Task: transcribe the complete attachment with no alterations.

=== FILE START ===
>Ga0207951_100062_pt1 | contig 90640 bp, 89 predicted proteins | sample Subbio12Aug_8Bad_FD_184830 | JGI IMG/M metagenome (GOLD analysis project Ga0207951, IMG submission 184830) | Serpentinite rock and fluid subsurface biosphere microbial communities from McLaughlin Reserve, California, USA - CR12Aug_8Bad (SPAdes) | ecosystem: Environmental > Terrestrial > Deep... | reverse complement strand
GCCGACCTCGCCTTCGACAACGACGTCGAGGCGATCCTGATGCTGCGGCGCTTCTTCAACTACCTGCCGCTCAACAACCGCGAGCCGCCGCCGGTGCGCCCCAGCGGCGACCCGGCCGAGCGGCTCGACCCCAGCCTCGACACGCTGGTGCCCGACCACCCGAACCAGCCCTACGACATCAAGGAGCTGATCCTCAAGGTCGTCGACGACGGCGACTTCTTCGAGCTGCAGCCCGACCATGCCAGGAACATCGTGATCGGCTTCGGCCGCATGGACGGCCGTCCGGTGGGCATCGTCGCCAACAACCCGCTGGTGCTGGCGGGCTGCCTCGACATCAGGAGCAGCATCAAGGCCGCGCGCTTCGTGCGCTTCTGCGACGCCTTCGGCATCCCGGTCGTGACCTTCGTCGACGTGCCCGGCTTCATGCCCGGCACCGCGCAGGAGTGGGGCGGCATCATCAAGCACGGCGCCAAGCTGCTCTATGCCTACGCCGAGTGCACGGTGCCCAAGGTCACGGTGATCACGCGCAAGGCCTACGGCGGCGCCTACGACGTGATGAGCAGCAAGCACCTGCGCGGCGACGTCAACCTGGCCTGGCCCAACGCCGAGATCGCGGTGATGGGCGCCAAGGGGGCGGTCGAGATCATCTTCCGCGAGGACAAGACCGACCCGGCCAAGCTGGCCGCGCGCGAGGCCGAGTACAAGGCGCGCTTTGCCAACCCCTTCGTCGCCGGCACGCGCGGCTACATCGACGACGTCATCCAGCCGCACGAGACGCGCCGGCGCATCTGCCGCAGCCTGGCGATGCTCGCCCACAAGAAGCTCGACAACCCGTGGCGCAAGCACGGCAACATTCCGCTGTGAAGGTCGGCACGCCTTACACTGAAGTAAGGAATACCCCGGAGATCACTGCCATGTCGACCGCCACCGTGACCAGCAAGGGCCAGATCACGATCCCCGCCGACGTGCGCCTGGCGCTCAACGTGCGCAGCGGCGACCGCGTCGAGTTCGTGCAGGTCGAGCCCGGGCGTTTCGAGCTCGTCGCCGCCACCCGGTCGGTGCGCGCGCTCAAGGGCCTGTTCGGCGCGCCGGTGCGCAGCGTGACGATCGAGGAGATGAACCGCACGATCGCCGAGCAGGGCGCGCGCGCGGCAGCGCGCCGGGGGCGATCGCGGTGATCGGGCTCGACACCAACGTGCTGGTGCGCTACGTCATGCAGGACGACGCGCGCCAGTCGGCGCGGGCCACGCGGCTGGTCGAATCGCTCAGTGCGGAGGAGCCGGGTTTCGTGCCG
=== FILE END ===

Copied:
>Ga0207951_100062_pt1 | contig 90640 bp, 89 predicted proteins | sample Subbio12Aug_8Bad_FD_184830 | JGI IMG/M metagenome (GOLD analysis project Ga0207951, IMG submission 184830) | Serpentinite rock and fluid subsurface biosphere microbial communities from McLaughlin Reserve, California, USA - CR12Aug_8Bad (SPAdes) | ecosystem: Environmental > Terrestrial > Deep... | reverse complement strand
GCCGACCTCGCCTTCGACAACGACGTCGAGGCGATCCTGATGCTGCGGCGCTTCTTCAACTACCTGCCGCTCAACAACCGCGAGCCGCCGCCGGTGCGCCCCAGCGGCGACCCGGCCGAGCGGCTCGACCCCAGCCTCGACACGCTGGTGCCCGACCACCCGAACCAGCCCTACGACATCAAGGAGCTGATCCTCAAGGTCGTCGACGACGGCGACTTCTTCGAGCTGCAGCCCGACCATGCCAGGAACATCGTGATCGGCTTCGGCCGCATGGACGGCCGTCCGGTGGGCATCGTCGCCAACAACCCGCTGGTGCTGGCGGGCTGCCTCGACATCAGGAGCAGCATCAAGGCCGCGCGCTTCGTGCGCTTCTGCGACGCCTTCGGCATCCCGGTCGTGACCTTCGTCGACGTGCCCGGCTTCATGCCCGGCACCGCGCAGGAGTGGGGCGGCATCATCAAGCACGGCGCCAAGCTGCTCTATGCCTACGCCGAGTGCACGGTGCCCAAGGTCACGGTGATCACGCGCAAGGCCTACGGCGGCGCCTACGACGTGATGAGCAGCAAGCACCTGCGCGGCGACGTCAACCTGGCCTGGCCCAACGCCGAGATCGCGGTGATGGGCGCCAAGGGGGCGGTCGAGATCATCTTCCGCGAGGACAAGACCGACCCGGCCAAGCTGGCCGCGCGCGAGGCCGAGTACAAGGCGCGCTTTGCCAACCCCTTCGTCGCCGGCACGCGCGGCTACATCGACGACGTCATCCAGCCGCACGAGACGCGCCGGCGCATCTGCCGCAGCCTGGCGATGCTCGCCCACAAGAAGCTCGACAACCCGTGGCGCAAGCACGGCAACATTCCGCTGTGAAGGTCGGCACGCCTTACACTGAAGTAAGGAATACCCCGGAGATCACTGCCATGTCGACCGCCACCGTGACCAGCAAGGGCCAGATCACGATCCCCGCCGACGTGCGCCTGGCGCTCAACGTGCGCAGCGGCGACCGCGTCGAGTTCGTGCAGGTCGAGCCCGGGCGTTTCGAGCTCGTCGCCGCCACCCGGTCGGTGCGCGCGCTCAAGGGCCTGTTCGGCGCGCCGGTGCGCAGCGTGACGATCGAGGAGATGAACCGCACGATCGCCGAGCAGGGCGCGCGCGCGGCAGCGCGCCGGGGGCGATCGCGGTGATCGGGCTCGACACCAACGTGCTGGTGCGCTACGTCATGCAGGACGACGCGCGCCAGTCGGCGCGGGCCACGCGGCTGGTCGAATCGCTCAGTGCGGAGGAGCCGGGTTTCGTGCCG